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Network Europe

Published söndag 18 juni 2006 kl 05.30
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Turkey faces West
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Football everywhere...and sponsors close behind
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Making the most of it: Poles celebrate after the country joined the EU
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French authorities bulldozed the refugee centre in Sangatte in 2002
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The lead actors and director of Romany language film "Transylvania", in focus in Romania

Did closing the controversial refugee centre in Sangatte, France, stop migrants from coming to Calais?

Poles settle in the UK ”en masse”

Roma journalists talk pan-European cooperation

Transylvanian film festival focus on Roma culture

Football sponsorship: Jumping on the bandwagon


After Sangatte...

More than three years after the closure of the Red Cross camp in Sangatte, northern France, NGOs are blowing the whistle. They are concerned about the humanitarian situation of asylum seekers, as there are still around five hundred migrants roaming in the nearby city of Calais. Tougher asylum laws in Britain have failed to act as a deterrent, as migrants are still making daily attempts to sneak into ferries crossing the channel. The issue of illegal immigration was one of the focal points of this week’s European council summit in Brussels.

Poles settle in the UK en masse

Citizens from new EU member states are able to enter the UK through the front door, as the country has a free labour market for EU citizens. According to the Home Office around 250 000 Poles are employed in the UK. Up to two million Poles may have settled in EU countries since Poland joined the Union in 2004. But emigration on this scale may in the long term have dramatic consequences for Poland, which has an ageing population.

Roma journalists talk pan-European cooperation

Europe’s Roma community suffer arguably even worse discrimination than immigrants do. Journalism is frequently responsible for blackening the name of this minority, who often live on the fringes of mainstream society. But it can equally be used to inform, as prejudice is often born simply out of ignorance. Radio Sweden reports on a meeting of Romani journalists from accross Europe that took place in Stockhom recently, and found out about the special difficulties faced by reporters from this community.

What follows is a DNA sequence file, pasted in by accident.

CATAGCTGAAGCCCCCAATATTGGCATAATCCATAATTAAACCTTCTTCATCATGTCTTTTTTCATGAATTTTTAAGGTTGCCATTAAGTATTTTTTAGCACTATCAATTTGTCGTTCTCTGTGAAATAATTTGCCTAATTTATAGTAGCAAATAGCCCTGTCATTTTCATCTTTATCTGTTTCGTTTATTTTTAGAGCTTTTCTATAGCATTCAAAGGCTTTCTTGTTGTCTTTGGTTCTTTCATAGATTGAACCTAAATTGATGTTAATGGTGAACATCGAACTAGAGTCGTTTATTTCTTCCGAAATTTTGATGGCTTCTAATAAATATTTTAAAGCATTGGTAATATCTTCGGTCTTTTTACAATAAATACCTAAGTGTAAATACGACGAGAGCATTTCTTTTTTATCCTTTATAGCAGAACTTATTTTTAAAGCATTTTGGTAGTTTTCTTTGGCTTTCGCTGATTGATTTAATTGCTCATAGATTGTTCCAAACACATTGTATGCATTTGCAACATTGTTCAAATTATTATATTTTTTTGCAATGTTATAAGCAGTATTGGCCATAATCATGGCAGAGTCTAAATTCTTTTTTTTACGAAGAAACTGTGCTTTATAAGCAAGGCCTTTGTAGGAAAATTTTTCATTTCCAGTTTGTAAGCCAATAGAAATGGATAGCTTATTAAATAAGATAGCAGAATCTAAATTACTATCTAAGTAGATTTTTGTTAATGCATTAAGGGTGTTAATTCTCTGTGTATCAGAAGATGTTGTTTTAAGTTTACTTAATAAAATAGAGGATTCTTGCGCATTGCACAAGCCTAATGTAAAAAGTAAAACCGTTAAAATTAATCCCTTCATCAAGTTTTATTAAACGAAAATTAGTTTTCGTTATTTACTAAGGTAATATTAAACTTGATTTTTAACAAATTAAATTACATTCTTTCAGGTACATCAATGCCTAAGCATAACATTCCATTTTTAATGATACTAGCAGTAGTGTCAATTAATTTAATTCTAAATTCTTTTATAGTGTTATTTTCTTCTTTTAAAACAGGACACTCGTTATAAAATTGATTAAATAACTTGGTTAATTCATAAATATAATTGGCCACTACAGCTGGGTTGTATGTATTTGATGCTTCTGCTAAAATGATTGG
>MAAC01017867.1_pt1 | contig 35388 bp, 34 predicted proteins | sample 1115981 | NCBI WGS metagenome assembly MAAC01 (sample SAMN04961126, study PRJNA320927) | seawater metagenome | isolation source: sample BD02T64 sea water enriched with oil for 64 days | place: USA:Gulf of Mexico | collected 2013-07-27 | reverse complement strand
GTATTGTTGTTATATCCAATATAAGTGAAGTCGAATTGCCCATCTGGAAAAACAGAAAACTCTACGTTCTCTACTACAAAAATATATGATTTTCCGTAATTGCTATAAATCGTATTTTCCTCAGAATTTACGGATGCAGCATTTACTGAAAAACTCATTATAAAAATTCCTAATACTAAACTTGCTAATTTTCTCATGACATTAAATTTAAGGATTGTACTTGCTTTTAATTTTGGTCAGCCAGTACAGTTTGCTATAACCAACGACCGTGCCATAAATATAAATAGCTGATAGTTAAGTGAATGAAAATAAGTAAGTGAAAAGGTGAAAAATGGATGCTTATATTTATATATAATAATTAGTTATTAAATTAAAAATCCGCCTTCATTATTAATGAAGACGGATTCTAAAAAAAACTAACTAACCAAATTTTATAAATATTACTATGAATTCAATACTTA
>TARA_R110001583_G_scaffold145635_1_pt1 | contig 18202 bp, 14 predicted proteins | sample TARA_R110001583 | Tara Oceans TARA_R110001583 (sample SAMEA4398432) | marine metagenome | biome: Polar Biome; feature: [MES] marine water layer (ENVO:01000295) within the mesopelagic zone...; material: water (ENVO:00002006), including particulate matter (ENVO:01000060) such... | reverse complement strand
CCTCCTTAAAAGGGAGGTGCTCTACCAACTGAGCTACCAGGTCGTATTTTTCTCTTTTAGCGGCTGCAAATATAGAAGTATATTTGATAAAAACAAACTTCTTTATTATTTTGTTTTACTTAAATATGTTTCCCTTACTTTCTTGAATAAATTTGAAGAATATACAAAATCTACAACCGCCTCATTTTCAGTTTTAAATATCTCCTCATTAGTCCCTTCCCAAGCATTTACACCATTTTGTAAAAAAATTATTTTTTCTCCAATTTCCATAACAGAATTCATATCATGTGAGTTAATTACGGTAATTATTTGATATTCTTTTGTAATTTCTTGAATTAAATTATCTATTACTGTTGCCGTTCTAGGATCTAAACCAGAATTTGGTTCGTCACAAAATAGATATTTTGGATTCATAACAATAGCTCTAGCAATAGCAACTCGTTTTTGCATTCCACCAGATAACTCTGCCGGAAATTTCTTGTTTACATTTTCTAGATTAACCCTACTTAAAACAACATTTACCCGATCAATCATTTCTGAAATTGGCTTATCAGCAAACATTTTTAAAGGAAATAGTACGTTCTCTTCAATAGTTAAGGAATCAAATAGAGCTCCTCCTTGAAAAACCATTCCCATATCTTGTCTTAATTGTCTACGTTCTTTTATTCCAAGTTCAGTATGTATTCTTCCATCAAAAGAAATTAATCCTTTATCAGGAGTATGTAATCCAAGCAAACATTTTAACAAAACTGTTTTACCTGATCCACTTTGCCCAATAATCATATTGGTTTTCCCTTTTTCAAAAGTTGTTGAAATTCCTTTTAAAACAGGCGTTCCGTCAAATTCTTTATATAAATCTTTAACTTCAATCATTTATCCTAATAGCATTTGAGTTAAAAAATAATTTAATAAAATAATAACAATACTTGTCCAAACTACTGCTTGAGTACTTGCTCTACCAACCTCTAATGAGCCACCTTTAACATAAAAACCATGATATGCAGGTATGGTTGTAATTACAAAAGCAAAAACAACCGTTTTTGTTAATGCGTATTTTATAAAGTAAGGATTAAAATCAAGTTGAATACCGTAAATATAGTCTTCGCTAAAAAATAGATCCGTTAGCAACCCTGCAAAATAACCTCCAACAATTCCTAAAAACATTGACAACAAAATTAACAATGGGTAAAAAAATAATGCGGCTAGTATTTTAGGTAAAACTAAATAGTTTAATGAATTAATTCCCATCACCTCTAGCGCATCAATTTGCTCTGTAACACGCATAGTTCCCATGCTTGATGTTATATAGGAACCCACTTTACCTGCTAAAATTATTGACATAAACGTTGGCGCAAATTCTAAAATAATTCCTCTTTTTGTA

Transylvanian film festival focus on Roma culture

There is so much picturesque mythology surrounding the Roma - or gypsy - people, that cinema seems to find it hard to treat the theme without being seduced into showing singing and dancing round the camp fire.... even when the director is ”one of them” - like Tony Gatlif, who was born to Algerian and Spanish-gypsy parents. ”Transylvania”, which is Gatliff’s second film centered on the Romanian Roma, was the closing piece at this year’s Cannes film festival. Network Europe reports from the city of Cluj on the ”Transylvania International Film Festival” where, naturally, Gatliffs new film featured prominently.

Brussels Briefing

It’s just eight months since Turkey’s ambitions to join the EU almost came to grief on the very day that historic membership talks were launched. Back in October 2005 EU officials in Luxembourg worked frantically to defuse a diplomatic row. The Turkish delegation waited in Ankara, refusing to board their plane until the dispute was resolved.

Football sponsorship: Jumping on the bandwagon

The world’s biggest football event in the world is taking place in Germany at the moment. Inevitably, big business makes the most of an event of this kind. But the World Cup’s commercialisation has reached epic proportions. Emirate airlines, McDonalds, Mastercard, and all the other brands crowd in to try and profit from the feel-good factor that surrounds the championships. Phenomena such as VIP areas, the World Cup lottery, and the privileges of sponsors have created a gap that leaves the ’poor’ fan on the outside, looking in. German investigators are currently investigating one sponsor - the EnBW energy group - which stands accused of giving match tickets to politicians and government employees.

Our journalism is based on credibility and impartiality. Swedish Radio is independent and not affiliated to any political, religious, financial, public or private interests.
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